Investigating Knowledge of Chemistry Through a Study of Language

  • Roger Maskill


The idea that what an individual already knows governs what he can be taught is self-evident.


Adjacency Matrix Educational Psychology Instructional Material Cognitive Structure Content Structure 
These keywords were added by machine and not by the authors. This process is experimental and the keywords may be updated as the learning algorithm improves.


Unable to display preview. Download preview PDF.

Unable to display preview. Download preview PDF.


  1. Dangerfield, A.S., 1977, An investigation of whether specifically written materials can influence Cognitive Structure. Unpublished M.Sc dissertation, University of East Anglia.Google Scholar
  2. Deese J., 1965, The Structure of Associations in Language and Thought. Baltimore, Johns Hopkings Press.Google Scholar
  3. Garskoff B.E. and Housten J.P. 1963, Measurement of verbal relatedness an idiographic approach. Psychological Review, 70, 277–288.CrossRefGoogle Scholar
  4. Harary F., Norman R.Z., and Cartwright D., 1965, Structural Models New York, John Wiley and Sons.Google Scholar
  5. Johnson C.J., 1976, The Investigation of Cognitive Structure by Directed Graph Analysis of Essay Material. Unpublished M. Sc. dissertation, University of East Anglia.Google Scholar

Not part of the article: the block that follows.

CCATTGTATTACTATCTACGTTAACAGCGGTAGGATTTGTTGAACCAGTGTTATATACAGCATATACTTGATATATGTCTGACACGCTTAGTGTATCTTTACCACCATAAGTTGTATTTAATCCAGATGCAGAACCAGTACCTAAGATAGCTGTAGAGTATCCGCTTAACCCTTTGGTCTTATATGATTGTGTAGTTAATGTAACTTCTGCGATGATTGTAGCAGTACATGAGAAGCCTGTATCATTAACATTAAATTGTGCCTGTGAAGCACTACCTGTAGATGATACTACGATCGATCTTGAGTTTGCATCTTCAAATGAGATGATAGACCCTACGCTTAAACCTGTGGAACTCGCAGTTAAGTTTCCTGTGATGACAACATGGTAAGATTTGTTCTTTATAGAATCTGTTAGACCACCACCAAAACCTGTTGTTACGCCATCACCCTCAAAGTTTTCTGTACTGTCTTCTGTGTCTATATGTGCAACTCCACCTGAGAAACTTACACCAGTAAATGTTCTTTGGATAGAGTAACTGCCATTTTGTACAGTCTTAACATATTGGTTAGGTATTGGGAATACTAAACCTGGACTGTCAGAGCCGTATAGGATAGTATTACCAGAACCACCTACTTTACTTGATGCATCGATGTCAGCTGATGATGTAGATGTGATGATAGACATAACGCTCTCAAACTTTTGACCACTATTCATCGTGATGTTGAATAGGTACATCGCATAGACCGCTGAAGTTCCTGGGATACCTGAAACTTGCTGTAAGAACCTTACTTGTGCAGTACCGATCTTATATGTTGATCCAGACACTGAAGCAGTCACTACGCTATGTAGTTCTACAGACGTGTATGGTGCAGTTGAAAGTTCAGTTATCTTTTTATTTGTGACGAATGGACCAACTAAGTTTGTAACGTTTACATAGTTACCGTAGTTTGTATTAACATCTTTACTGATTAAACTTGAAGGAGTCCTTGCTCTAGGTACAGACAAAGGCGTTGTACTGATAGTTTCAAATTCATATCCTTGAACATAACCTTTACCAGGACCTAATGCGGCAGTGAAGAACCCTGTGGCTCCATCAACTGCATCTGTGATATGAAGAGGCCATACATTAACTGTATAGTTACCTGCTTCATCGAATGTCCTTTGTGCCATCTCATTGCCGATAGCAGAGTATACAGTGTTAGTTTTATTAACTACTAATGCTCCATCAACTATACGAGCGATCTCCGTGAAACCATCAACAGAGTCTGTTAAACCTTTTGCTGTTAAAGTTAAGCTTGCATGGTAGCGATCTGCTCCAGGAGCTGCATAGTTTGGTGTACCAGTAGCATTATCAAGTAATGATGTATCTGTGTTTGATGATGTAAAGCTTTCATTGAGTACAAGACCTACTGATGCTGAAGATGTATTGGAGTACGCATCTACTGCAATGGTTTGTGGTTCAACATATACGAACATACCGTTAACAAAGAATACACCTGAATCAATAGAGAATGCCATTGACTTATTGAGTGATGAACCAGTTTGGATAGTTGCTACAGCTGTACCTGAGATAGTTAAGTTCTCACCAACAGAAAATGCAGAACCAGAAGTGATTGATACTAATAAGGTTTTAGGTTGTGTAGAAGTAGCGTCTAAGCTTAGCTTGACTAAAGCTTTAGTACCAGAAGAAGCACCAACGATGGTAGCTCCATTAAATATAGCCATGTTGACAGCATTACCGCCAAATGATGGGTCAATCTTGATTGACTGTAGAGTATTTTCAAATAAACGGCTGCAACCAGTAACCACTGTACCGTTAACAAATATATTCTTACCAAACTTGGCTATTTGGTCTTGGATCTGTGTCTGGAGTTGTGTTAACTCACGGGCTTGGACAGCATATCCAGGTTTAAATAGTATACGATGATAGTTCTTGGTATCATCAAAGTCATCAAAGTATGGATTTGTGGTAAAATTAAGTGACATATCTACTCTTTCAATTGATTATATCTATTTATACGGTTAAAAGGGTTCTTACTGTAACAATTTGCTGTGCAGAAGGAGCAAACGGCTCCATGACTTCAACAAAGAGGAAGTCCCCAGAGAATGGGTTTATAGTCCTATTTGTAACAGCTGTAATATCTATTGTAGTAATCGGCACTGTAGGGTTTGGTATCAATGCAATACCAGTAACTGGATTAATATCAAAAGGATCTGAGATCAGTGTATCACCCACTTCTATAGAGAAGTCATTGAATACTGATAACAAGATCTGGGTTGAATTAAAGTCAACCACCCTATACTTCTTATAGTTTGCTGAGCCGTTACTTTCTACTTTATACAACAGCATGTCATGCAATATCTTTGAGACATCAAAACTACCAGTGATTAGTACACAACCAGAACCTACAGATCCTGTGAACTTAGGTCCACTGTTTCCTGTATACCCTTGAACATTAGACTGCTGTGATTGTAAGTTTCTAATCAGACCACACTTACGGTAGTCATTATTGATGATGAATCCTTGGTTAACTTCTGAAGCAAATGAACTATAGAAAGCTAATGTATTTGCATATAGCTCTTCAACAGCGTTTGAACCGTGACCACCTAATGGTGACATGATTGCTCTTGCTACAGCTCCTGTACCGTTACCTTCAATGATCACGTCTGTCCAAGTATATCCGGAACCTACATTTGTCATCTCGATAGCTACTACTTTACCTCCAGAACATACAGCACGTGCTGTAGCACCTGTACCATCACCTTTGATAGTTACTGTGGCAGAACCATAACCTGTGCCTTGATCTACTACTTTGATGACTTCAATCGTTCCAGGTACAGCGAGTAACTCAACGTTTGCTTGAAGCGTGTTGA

6. Johnson P.E., 1964, Associative Meaning of Concepts in Physics. Journal of Educational Psychology, 55, 84–88CrossRefGoogle Scholar
  7. Johnson P.E., 1967, Word relatedness and Problem Solving in High School Physics. Journal of Educational Psychology, 58 75–83.CrossRefGoogle Scholar
  8. Kintsch W., 1974, The Representation of Meaning in Memory. Hillsdale N.J., Erlbaum.Google Scholar
  9. Maskill R. and Pareira D. 1980, Cognitive Structure from digraph analysis of language. In “Cognitive Development in Science and Mathematics” W. F. Archenhald, R.H. Driver, A. Orton and C. Wood-Robinson (Eds.), Leeds, University of Leeds Printing Service.Google Scholar
  10. Miller G.A., 1969, A Psychological Method to investigate verbal concepts. Journal of Mathematical Psychology, 6, 169–191.CrossRefGoogle Scholar
  11. Miller K.M. 1970. Free Association responses of English and Australian students to 100 words from the Kent-Rosanoff Word Association test. In “Norms of Word Association” L. Postman and G. Keppel (Eds.), New York.Google Scholar
  12. Neisser V. 1967, Cognitive Psychology, New York, Appleton.Google Scholar
  13. Preece P.F.W., 1976, Associative structure of Science concepts. British Journal of Educational Psychology, 46, 174–183CrossRefGoogle Scholar
  14. Rapoport A., 1967, A comparison of two tree construction methods for obtaining proximity measures among words. Journal of Verbal Learning and Behaviour, 6, 884–890.CrossRefGoogle Scholar
  15. Shavelson R.J., and Geeslin W.E., 1975, A Method for examining subject structure in instructional material, Journal of Structural Learning, 4, 199–218.Google Scholar
  16. Shavelson R.J., 1972, Some Aspects of the correspondence between content structure and cognitive structure in Physics Instruction. Journal of Educational Psychology, 63, 225–234.Google Scholar
  17. Skinner B.F., 1953, Science and Human Behaviour, New York, Mac Millan.Google Scholar
  18. Thompson J.J. 1974, Approaches to the teaching of Integrated Science at the Secondary level, Studies in Science Education, 1, 23–27.Google Scholar

Copyright information

© Plenum Press, New York 1982

Authors and Affiliations

  • Roger Maskill
    • 1
  1. 1.University of East AngliaNorwichUK

Personalised recommendations